Recommendations to Reduce Alarm Fatigue Issued by Joint Commission

The Joint Commission recently issued important recommendations to tackle the problem of medical device "alarm fatigue" in hospitals and its associated safety concerns.

The Joint Commission recently issued important recommendations to tackle the problem of medical device "alarm fatigue" in hospitals and its associated safety concerns.1 Alarm-equipped devices are essential to providing safe care to patients in many health care settings, and clinicians depend upon them for information. However, these devices also present many challenges for health care practitioners when their alarms create similar sounds, when their default settings are not changed, and when there is a failure to respond to their alarm signals.

The Joint Commission Alert noted that medical devices for each hospital patient can generate as many as several hundred alarm signals per day on one hospital unit, “translating into thousands of alarm signals on every unit and tens of thousands of alarm signals throughout the hospital every day.” It is estimated that 85% to 99% of alarm signals do not require clinical intervention, and thus clinicians become desensitized or immune to the sounds and are overwhelmed by all the information (“alarm fatigue”).

In response to the continuous noise of alarms, clinicians may turn down the volume of the alarm, turn it off, or adjust the settings outside safe and appropriate limits--any of which can have potentially serious, or fatal, consequences.

The Joint Commission’s database includes reports of 98 alarm-related events between January 2009 and June 2012. Eighty resulted in death, 13 in permanent loss of function, and 5 in unexpected additional care or extended stay. The majority of reported events occurred in telemetry, intensive care, general medicine, and emergency departments. Main contributing factors included absent or inadequate alarm systems, improper alarm settings, and alarm signals that are not audible in all areas.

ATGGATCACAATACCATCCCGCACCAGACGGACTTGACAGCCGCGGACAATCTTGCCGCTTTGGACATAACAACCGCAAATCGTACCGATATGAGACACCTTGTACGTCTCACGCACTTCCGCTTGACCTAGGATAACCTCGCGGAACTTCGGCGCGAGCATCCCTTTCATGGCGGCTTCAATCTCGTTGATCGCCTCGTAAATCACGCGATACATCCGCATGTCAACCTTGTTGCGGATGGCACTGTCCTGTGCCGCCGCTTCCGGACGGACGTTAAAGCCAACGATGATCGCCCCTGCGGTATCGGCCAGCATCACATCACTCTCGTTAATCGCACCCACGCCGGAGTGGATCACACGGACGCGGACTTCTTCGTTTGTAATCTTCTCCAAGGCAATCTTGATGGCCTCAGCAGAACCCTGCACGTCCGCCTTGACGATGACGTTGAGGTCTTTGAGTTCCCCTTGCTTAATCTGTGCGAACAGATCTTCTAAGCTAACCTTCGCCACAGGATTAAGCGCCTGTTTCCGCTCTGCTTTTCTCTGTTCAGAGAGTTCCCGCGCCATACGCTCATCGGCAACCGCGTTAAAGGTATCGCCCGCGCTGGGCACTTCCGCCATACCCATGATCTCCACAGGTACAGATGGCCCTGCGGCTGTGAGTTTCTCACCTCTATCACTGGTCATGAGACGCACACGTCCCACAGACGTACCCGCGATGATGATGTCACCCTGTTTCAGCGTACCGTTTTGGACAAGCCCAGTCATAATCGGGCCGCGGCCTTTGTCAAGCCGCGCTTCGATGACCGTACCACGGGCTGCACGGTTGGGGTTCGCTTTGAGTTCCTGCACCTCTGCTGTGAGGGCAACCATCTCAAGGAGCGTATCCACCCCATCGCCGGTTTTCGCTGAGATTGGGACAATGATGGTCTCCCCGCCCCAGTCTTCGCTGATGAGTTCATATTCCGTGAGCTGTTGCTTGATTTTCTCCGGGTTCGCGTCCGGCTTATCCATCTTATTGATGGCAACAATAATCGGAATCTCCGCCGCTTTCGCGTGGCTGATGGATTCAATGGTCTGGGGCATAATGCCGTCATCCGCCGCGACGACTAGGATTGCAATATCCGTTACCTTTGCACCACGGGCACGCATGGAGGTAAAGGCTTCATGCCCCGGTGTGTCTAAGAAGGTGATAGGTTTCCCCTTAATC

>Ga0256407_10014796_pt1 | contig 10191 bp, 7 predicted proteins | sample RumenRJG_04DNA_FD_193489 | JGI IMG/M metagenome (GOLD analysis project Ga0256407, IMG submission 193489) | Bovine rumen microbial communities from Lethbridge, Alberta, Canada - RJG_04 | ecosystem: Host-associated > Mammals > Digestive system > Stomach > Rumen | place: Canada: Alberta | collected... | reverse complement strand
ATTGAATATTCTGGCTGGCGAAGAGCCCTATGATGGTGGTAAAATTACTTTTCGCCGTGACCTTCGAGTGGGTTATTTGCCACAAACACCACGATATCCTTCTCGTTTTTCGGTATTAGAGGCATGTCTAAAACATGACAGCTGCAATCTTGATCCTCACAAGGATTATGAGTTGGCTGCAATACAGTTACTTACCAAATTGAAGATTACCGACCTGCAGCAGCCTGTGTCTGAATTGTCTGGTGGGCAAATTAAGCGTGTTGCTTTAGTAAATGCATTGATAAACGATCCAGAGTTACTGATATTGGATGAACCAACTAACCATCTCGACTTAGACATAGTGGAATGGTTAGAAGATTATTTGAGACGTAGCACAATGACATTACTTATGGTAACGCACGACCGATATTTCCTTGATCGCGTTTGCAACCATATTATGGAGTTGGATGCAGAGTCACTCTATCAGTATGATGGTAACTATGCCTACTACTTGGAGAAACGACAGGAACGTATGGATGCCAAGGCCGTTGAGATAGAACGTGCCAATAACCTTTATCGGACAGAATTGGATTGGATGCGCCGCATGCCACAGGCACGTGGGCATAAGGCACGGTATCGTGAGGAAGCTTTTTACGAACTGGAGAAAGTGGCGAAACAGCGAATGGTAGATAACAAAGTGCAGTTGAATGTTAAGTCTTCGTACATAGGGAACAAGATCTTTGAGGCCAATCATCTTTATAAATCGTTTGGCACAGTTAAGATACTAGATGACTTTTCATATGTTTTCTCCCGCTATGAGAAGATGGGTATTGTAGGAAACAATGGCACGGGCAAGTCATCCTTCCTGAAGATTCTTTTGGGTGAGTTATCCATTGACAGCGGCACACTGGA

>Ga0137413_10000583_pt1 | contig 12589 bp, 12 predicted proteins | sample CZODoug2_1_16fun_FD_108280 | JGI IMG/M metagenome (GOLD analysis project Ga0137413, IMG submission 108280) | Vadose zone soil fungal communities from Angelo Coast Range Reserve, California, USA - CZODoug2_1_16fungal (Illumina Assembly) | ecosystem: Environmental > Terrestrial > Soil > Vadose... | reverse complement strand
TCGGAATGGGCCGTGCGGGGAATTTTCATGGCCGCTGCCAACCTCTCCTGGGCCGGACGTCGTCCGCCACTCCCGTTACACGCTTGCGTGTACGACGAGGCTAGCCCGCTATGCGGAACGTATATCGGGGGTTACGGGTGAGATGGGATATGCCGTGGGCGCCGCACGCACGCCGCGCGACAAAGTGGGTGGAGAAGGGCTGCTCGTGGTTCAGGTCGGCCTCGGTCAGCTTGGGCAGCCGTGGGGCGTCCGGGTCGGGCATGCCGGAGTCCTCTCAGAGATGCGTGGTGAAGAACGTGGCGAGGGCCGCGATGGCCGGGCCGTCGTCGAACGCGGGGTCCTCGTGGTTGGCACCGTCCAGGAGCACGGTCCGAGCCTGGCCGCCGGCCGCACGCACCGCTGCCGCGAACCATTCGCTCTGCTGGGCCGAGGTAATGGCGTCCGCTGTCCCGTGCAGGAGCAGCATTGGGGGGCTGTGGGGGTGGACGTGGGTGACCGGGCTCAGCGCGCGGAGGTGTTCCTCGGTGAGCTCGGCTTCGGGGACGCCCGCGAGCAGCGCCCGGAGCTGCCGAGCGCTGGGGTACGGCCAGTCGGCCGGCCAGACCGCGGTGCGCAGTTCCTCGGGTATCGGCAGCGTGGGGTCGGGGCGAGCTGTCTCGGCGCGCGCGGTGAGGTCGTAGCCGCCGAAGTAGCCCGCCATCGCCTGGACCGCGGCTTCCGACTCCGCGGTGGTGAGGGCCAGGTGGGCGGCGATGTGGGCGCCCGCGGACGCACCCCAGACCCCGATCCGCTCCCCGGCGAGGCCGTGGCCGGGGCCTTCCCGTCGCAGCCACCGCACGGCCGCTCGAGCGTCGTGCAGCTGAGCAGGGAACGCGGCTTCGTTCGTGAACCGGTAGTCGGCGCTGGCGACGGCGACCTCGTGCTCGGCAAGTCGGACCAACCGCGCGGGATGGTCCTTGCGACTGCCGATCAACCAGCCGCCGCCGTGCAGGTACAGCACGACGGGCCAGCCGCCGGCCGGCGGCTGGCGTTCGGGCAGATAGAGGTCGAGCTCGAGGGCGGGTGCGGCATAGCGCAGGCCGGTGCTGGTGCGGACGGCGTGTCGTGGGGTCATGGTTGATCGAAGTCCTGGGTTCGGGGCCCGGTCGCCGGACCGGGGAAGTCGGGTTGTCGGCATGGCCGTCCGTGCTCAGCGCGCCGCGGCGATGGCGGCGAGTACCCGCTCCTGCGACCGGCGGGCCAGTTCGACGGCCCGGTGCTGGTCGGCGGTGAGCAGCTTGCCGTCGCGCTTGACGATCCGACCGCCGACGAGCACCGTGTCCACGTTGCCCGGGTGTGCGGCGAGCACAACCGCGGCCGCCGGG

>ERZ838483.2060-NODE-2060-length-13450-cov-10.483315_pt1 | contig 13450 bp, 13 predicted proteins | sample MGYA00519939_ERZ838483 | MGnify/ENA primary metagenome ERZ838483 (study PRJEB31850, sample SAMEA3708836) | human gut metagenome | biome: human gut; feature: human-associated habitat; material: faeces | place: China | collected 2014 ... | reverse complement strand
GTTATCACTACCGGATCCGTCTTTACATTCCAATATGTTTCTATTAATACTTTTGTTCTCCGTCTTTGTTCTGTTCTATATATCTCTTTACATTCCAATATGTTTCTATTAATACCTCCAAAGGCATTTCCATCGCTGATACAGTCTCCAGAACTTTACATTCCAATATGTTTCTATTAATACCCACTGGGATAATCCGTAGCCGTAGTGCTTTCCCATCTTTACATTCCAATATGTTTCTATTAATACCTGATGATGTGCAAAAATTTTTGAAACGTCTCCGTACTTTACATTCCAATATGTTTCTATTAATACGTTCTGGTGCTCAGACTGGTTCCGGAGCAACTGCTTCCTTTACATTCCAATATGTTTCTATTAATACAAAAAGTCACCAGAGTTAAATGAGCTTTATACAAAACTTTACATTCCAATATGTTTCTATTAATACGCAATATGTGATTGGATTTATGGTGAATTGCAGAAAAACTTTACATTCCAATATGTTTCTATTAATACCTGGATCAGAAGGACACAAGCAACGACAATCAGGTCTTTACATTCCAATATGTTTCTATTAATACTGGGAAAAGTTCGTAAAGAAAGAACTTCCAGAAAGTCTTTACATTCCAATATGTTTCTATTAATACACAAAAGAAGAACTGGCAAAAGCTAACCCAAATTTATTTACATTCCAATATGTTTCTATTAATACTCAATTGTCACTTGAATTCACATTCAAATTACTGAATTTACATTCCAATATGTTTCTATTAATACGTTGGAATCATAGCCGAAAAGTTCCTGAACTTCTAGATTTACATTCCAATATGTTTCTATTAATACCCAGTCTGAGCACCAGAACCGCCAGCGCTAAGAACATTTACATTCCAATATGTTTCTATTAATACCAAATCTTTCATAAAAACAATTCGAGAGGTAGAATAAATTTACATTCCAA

The main recommendations and potential strategies for improvement include:

  1. Leadership ensures a process for safe alarm management and response in high-risk areas
  2. Inventory made of alarm-equipped medical devices used in high-risk areas and for high-risk clinical conditions, and identify the default alarm settings and limits.
  3. Establish guidelines for alarm settings on alarm-equipped medical devices used in high-risk areas and for high-risk clinical conditions; include identification of situations when alarm signals are not clinically necessary.
  4. Establish guidelines for tailoring alarm settings and limits for individual patients, which should address situations when limits can be modified to minimize alarm signals.
  5. Inspect, check, and maintain alarm-equipped devices to provide for accurate and appropriate alarm settings, proper operation, and detectability. Base frequency of these activities on manufacturers’ recommendations, risk levels, and current experience.

1. Joint Commission. Sentinel Event Alert Issue 50. Medical device alarm safety in hospitals. April 8, 2013. Available athttp://www.jointcommission.org/sea_issue_50.)